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Thailand remains attractive for hotel investment

Thailand is still one of the most attractive countries for investments in the hotel industry and for foreigners seeking a second home, a leading global real estate consultancy said last week.  The Thai hotel business remains “positive and healthy” despite political turmoil and military intervention in politics, according to Jones Lang LaSalle.
 
Andrew Langdon, executive vice president of the hotels and hospitality group at Jones Lang LaSalle (JLL) said the reasons for the Thai hotel industry’s resilience were wide ranging.  Although political events earlier this year drove tourist arrival numbers down, Thailand’s attractiveness as a destination remained strong and so visitor numbers are expected to rebound next year.  Real estate prices, construction costs and labor were also very competitive in Thailand.
 
Occupancy rates should pick up in the high season that begins in November, and daily room rates at mid- and large-size hotels have risen, he said.  During the first half of the year, occupancy rates at hotels on the island resorts of Phuket and Koh Samui dropped 4 percent to an average of 72 percent, according to C9 Hotelworks, another consultancy.
 
“Phuket is expected to benefit however from an extensive government-led oceanfront clean-up of illegal structures and an anti-corruption campaign which has resulted in a remarkable clearing of the island’s beaches,” said C9 Hotelworks’ managing director, Bill Barnett.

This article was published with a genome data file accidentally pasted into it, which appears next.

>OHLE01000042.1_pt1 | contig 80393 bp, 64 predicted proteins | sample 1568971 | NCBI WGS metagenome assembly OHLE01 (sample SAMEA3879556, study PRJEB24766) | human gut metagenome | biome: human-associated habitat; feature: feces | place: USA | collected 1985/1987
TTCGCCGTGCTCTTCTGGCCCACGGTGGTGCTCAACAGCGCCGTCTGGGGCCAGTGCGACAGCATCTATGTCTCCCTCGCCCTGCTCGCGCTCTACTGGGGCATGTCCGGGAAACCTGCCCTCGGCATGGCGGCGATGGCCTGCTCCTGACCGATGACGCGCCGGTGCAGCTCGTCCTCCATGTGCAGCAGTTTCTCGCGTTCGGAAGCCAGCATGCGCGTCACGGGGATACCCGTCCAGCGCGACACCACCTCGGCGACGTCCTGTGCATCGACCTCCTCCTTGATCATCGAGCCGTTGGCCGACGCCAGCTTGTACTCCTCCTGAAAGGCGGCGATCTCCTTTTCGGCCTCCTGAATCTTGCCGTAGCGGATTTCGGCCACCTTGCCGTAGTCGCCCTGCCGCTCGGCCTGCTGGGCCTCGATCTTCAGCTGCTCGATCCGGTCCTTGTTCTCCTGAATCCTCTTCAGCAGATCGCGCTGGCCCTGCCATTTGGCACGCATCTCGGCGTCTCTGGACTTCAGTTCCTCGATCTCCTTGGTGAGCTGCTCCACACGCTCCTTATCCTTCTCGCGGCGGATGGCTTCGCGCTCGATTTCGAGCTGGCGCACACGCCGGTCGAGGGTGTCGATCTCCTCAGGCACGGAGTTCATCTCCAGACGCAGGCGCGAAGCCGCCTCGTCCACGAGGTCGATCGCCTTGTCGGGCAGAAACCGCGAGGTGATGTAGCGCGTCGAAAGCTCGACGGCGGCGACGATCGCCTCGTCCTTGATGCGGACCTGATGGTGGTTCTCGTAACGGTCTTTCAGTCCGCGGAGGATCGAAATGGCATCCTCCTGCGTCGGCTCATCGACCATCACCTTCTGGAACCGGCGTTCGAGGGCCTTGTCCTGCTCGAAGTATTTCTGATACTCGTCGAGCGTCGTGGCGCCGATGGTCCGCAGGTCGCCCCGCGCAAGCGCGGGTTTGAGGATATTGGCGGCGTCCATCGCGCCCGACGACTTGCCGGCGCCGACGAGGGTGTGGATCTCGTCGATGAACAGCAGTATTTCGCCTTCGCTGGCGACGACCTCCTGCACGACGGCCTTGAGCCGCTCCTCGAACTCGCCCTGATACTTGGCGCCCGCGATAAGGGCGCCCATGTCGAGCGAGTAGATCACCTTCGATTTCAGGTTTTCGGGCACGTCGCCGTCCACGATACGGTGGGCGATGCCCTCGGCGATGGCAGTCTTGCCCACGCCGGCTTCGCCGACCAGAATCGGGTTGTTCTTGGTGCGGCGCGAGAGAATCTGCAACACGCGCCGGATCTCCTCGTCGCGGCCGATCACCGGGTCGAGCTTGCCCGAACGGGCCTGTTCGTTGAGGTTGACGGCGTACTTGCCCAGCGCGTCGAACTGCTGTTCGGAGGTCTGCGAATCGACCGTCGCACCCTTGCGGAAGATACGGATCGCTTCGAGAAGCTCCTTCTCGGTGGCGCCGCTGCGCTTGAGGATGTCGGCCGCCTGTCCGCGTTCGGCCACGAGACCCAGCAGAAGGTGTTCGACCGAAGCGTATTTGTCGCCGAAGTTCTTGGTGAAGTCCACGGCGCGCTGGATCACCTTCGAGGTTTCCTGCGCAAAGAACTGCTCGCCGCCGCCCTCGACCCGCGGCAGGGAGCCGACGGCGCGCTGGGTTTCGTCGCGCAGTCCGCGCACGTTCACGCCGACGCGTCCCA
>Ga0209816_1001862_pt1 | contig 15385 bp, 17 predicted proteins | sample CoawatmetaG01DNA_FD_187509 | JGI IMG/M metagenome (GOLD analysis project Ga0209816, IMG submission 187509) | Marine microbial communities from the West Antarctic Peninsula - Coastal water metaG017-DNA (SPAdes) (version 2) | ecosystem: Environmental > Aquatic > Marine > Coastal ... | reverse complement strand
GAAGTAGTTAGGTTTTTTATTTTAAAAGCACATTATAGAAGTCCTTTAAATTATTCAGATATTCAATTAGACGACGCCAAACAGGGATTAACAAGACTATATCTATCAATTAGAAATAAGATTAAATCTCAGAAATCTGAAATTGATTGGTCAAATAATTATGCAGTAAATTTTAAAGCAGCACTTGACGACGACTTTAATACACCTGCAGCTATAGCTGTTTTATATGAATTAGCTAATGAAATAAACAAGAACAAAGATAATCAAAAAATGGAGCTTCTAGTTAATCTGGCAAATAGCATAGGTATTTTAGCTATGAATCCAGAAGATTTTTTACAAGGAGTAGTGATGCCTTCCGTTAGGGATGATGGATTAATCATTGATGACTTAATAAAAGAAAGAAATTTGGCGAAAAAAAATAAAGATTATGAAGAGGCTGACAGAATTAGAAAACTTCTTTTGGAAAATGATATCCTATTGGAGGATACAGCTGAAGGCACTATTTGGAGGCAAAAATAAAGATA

The government of Prime Minister Prayut Chan-o-cha has launched an aggressive campaign to crack down on vendors illegally setting up stalls on beaches and other public property, and on mafia-type scam artists who prey on tourists and try and extort money from them.  The campaign has won praise from those involved in the tourism industry.
 
Langdon from JLL said that Phuket is “the best choice for foreigners seeking a second home” in Asia.  Comparable homes in Singapore or Hong Kong sell for far higher prices.  And with Phuket now directly linked to a wider and greater number of destinations around the world by air, the island’s appeal to foreigners seeking a second or retirement home is steadily increasing.
 
Meanwhile, Thai-owned hotel chain Dusit International opened its first hotel in the United States last week, the 136-room DusitD2 Constance Pasadena in California. The hotel was redeveloped from a building that opened as a hotel in 1926 and was converted to a residential property in 1930.
 
Dusit International has 28 hotels worldwide, including six each in Thailand and China.
 
See the original article at the Thailand Focus Website.

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